A half-dozen fit, determined-looking women, each holding a 53-pound kettlebell in one hand, stand side by side under the watchful eye of a panel of judges. In one powerful motion, each athlete swings her kettlebell from knee to shoulder height, pauses, explosively presses it overhead, and lowers it back to the starting position.
Then, without resting or putting the weight down, she does it again. And again. For 10 minutes. Then the men go, holding a 70-pound kettlebell in each hand.
Welcome to girevoy (GEAR-uh-voy), or kettlebell sport: a grueling test of strength, stamina and all-around toughness that began in Russia in 1948 as a spin-off from training methods originally used to get Russian soldiers into battle-ready condition in a hurry.
In recent years, girevoy-style training has picked up steam among both male and female fitness enthusiasts, not just at formal competitions, but also at regular gyms. And their results have been impressive. “If you’re trying to look better, feel better and move better, there’s no faster way than kettlebells,” says David Whitley, a Master Russian Kettlebell Challenge (RKC) instructor in Nashville, Tenn.
“Girevoy training builds strength and endurance at the same time, so it doesn’t make you big and bulky, but rather lean and athletic,” says Maya Garcia, cofounder of Ice Chamber, a San Francisco Bay Area training facility, and a nine-time gold medalist in girevoy. “Plus, the workouts require very little time, space or equipment.”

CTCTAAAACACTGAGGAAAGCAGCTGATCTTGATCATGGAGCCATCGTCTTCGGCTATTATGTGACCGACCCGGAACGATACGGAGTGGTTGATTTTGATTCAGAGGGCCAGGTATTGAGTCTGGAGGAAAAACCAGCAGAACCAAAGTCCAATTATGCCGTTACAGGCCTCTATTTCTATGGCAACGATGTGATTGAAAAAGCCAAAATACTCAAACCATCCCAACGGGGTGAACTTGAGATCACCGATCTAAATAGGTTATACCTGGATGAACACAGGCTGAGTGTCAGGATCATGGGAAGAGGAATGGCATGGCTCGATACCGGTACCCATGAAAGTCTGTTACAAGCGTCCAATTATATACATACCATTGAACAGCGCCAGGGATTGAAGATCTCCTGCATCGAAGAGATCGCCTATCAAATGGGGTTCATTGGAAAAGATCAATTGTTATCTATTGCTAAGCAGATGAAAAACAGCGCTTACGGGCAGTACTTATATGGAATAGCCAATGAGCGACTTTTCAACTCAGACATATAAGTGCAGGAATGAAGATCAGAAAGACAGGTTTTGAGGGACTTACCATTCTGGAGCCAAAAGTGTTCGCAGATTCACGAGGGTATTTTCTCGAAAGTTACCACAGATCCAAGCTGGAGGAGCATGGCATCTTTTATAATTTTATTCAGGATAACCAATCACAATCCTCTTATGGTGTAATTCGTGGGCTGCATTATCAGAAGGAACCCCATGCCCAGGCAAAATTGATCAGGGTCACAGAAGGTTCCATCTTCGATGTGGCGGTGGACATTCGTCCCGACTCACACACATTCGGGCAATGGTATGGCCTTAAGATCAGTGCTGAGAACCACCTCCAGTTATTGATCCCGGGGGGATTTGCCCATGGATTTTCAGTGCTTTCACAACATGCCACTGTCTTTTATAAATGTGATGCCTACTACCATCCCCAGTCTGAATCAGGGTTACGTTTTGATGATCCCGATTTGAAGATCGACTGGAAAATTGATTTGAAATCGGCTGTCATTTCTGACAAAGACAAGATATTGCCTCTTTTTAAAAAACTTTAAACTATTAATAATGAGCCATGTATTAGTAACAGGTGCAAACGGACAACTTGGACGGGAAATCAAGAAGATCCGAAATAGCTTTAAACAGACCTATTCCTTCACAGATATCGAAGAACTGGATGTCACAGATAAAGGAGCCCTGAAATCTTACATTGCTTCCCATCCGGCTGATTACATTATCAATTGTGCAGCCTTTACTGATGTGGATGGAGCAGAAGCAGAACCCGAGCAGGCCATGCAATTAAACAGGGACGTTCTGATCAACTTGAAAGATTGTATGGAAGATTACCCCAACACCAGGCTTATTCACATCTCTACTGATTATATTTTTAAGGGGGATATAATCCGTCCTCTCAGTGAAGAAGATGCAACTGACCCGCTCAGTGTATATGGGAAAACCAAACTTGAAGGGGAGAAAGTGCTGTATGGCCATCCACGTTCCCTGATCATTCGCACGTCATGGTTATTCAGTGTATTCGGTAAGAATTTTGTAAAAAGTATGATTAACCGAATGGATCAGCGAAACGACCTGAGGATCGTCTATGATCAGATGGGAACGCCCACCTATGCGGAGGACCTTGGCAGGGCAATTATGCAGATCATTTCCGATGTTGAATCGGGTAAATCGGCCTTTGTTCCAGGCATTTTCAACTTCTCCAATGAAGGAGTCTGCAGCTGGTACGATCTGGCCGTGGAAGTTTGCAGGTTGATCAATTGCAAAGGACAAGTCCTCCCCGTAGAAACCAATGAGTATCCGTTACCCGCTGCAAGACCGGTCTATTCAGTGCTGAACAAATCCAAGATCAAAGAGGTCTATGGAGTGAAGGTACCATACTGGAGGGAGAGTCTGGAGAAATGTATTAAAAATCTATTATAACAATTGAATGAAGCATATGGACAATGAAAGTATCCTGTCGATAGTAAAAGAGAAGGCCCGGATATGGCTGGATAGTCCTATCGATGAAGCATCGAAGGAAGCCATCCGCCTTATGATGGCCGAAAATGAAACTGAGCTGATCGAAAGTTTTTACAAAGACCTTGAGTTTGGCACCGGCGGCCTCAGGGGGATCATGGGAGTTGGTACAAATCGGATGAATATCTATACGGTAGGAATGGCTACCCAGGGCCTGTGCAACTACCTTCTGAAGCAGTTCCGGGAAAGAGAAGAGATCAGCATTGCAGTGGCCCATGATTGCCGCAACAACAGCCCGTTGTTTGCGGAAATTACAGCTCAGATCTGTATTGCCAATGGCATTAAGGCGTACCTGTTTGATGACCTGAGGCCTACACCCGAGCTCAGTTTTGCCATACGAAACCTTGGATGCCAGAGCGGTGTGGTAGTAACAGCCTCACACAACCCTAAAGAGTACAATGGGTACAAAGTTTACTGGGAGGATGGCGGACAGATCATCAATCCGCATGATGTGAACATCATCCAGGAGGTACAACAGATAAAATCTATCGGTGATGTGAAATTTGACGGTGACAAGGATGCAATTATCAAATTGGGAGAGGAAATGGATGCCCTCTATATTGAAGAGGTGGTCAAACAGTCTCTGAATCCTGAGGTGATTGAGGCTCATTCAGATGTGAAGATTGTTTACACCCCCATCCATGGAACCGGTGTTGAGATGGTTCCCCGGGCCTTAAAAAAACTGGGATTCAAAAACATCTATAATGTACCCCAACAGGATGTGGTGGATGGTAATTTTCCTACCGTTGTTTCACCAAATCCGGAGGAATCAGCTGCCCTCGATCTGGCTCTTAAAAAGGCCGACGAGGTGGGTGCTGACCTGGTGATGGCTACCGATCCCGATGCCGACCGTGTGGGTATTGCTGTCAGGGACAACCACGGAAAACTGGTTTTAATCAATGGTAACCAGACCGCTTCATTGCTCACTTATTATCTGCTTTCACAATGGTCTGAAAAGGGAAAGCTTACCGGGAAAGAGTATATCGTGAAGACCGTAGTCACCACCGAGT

The focus of this workout is to improve “work capacity,” or the ability to generate force within a set time period. As in competition, you’ll be pitted against the clock, trying to squeeze as many good-form reps as possible into a limited time frame. Even if you have to rest during the set, you’re still on the clock until time runs out.
This approach not only creates an intense cardio challenge, but also gives you a clear benchmark to beat the next time you do the workout: If you did 40 reps in six minutes today, for example, shoot for 45 next time.
Throw this workout into your routine in lieu of a full-body strength or cardio session, and expect to feel and see some pretty major changes in short order.
The Girevoy Workout
The warm-up is structured to gradually prepare you for an all-out six- to 10-minute effort in the clean and jerk, one of girevoy’s competitive lifts. During the warm-up, focus on precise movements.
- Assume a pushup position on the floor, hands shoulder-width apart and feet hip-width apart, creating a straight line between your heels and the top of your head (not pictured).
- Keeping your legs and arms straight and back flat, raise your hips as high as possible in the air, driving your heels and your chest toward the floor. Pause and take a couple of deep breaths.
- Bend your elbows and swoop your head and chest forward and down toward the floor.
- Slowly straighten your arms, moving your hips close to the floor, and arch your upper back. Draw your shoulders down and away from your ears and pause again.
- Reverse the movement, returning to the hips-high posture. That’s one rep.
Perform: Two or three sets of eight slow, controlled reps.
- Stand facing an exercise bench, a barbell in a sturdy rack, or other elevated surface.